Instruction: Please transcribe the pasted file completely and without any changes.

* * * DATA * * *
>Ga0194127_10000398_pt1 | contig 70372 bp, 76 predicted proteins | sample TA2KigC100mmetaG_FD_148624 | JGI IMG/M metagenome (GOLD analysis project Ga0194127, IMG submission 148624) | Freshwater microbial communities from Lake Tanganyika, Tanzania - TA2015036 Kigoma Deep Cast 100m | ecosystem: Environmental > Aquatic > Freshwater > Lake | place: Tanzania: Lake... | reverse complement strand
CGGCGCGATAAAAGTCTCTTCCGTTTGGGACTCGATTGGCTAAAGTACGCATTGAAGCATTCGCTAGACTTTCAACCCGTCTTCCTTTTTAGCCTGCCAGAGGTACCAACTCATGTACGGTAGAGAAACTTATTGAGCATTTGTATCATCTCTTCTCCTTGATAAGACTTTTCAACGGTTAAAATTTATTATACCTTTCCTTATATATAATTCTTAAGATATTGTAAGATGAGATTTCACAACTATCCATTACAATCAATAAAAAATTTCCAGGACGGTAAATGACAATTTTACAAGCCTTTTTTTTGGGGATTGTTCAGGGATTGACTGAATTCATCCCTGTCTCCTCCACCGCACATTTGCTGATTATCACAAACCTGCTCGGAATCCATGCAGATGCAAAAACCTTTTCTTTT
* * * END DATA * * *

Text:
>Ga0194127_10000398_pt1 | contig 70372 bp, 76 predicted proteins | sample TA2KigC100mmetaG_FD_148624 | JGI IMG/M metagenome (GOLD analysis project Ga0194127, IMG submission 148624) | Freshwater microbial communities from Lake Tanganyika, Tanzania - TA2015036 Kigoma Deep Cast 100m | ecosystem: Environmental > Aquatic > Freshwater > Lake | place: Tanzania: Lake... | reverse complement strand
CGGCGCGATAAAAGTCTCTTCCGTTTGGGACTCGATTGGCTAAAGTACGCATTGAAGCATTCGCTAGACTTTCAACCCGTCTTCCTTTTTAGCCTGCCAGAGGTACCAACTCATGTACGGTAGAGAAACTTATTGAGCATTTGTATCATCTCTTCTCCTTGATAAGACTTTTCAACGGTTAAAATTTATTATACCTTTCCTTATATATAATTCTTAAGATATTGTAAGATGAGATTTCACAACTATCCATTACAATCAATAAAAAATTTCCAGGACGGTAAATGACAATTTTACAAGCCTTTTTTTTGGGGATTGTTCAGGGATTGACTGAATTCATCCCTGTCTCCTCCACCGCACATTTGCTGATTATCACAAACCTGCTCGGAATCCATGCAGATGCAAAAACCTTTTCTTTT